I’m sure you’ve seen the rash of fear-mongering headlines proclaiming red meat to be as carcinogenic as smoking. In fact, I know so because dozens of you have asked me for my thoughts. What’s going on? Do we need to worry? What actually happened? Why have your vegan friends become even more smug than before? Why did your crazy aunt send an email in all caps pleading for you to stop eating “so much beef”?
Citing a short summary paper of a much larger study, earlier this week the World Health Organization (WHO) named processed meat a definite human carcinogen and red meat a probable human carcinogen. That’s frightening at first glance. I mean, the WHO? Great band, weren’t quite the same after Keith Moon died, but for my money they’ve always delivered quality health information. When they issue a report about dietary carcinogens, I listen up.
Let’s look at what the WHO actually meant. When they analyze a substance’s cancer-causing potential, the WHO places it into one of three categories:
Whether something ends up in Group 1, 2A, or 2B depends only on the strength of the evidence, not the degree of risk. If a compound has been confirmed beyond doubt to increase breast cancer risk by 2%, it goes in Group 1. If a compound has a reasonable but not overwhelming amount of evidence suggesting that it increases breast cancer risk by 25%, it goes in Group 2A. The second compound is likely more dangerous and confers greater risk than the first compound.
Okay, so what is the actual degree of risk? In the paper, each additional intake of 100 grams (about a quarter pound) of red meat was associated with a 17% increase in colorectal cancer risk. 17%’s a big number. It’s almost 20%, which is basically 25%. Then you’re halfway to a 50% increase, and it only gets worse from there.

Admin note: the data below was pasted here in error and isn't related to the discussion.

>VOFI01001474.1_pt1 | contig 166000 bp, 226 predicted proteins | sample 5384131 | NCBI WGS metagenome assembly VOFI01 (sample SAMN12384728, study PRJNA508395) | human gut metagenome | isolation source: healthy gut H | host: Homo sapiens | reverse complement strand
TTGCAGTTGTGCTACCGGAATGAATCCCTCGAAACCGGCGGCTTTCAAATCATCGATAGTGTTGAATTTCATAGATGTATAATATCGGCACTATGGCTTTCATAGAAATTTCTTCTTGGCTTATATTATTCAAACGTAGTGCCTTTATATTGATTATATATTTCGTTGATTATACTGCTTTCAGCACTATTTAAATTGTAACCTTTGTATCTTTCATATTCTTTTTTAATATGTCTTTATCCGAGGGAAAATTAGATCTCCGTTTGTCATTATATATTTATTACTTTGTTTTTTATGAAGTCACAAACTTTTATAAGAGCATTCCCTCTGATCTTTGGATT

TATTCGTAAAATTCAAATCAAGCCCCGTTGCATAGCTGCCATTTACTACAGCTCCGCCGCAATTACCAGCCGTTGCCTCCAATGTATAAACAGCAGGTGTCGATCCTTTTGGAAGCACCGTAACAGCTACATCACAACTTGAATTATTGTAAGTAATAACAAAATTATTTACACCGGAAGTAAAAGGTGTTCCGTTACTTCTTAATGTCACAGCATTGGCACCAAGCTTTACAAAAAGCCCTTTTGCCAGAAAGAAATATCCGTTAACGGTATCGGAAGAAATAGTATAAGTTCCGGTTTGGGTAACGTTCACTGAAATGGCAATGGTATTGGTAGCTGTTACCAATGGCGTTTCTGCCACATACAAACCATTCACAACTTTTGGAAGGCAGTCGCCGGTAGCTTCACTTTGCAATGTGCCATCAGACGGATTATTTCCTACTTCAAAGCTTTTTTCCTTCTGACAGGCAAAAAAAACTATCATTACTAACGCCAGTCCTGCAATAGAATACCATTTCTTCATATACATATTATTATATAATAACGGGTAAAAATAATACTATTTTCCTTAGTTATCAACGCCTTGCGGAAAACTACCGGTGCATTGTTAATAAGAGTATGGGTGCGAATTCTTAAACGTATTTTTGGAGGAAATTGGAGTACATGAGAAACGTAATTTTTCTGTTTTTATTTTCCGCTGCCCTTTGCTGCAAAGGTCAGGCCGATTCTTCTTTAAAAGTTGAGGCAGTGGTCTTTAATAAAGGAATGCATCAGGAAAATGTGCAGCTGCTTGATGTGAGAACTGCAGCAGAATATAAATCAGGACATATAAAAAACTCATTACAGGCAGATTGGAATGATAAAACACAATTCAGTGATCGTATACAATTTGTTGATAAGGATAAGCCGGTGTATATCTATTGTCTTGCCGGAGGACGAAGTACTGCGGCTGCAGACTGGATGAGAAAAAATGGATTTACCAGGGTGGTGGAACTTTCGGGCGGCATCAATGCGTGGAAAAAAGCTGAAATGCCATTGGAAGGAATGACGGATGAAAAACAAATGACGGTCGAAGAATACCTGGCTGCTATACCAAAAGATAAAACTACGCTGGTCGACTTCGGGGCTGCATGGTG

But that’s a relative risk. Though it’s the third most common cancer (and cause of cancer-related deaths), the absolute risk of developing colorectal cancer, even in old age when the risk is at its highest, isn’t exactly high. For the average 50 year old, his or her lifetime risk of colorectal cancer is 1.8%. If that 50 year old has a relative with colon cancer, the risk is 3.4%. Having two relatives with a history of colon cancer pushes it up to 6.9%. On the big scale of things that can kill you, colorectal cancer isn’t even in the top five.
Don’t get me wrong: colorectal cancer is deadly. Particularly if you have familial history of colorectal cancer, you should do your best to avoid it. It’s not a pleasant cancer. It’s just that the relative risk increase of 17% doesn’t amount to nearly as much absolute risk.
In addition, the epidemiology portion of the paper is based on data drawn from food frequency questionnaires (FFQ). FFQs require people to recall their typical diet over the last year. Here’s a sample FFQ (PDF); see how you do trying to recall the last 12 months. Suffice it to say, they aren’t very reliable. People lie. People forget. People tell you what they think you want to hear. FFQs are probably the best option available for assessing, but they aren’t good enough.
There’s also the fact that red meat suffers from an “unhealthy user bias.” Most heavy red meat eaters aren’t sprinting, lifting weights, and going for walks every day. They’re eating their meat between buns, and with fries. They’re getting their red meat from Burger King or the 7-11. They can try to control for most of these associations, but it’s impossible to account for everything.
That’s not to say the paper relies entirely on epidemiological research based on food questionnaires. They do propose a few mechanisms for meat-related carcinogenicity.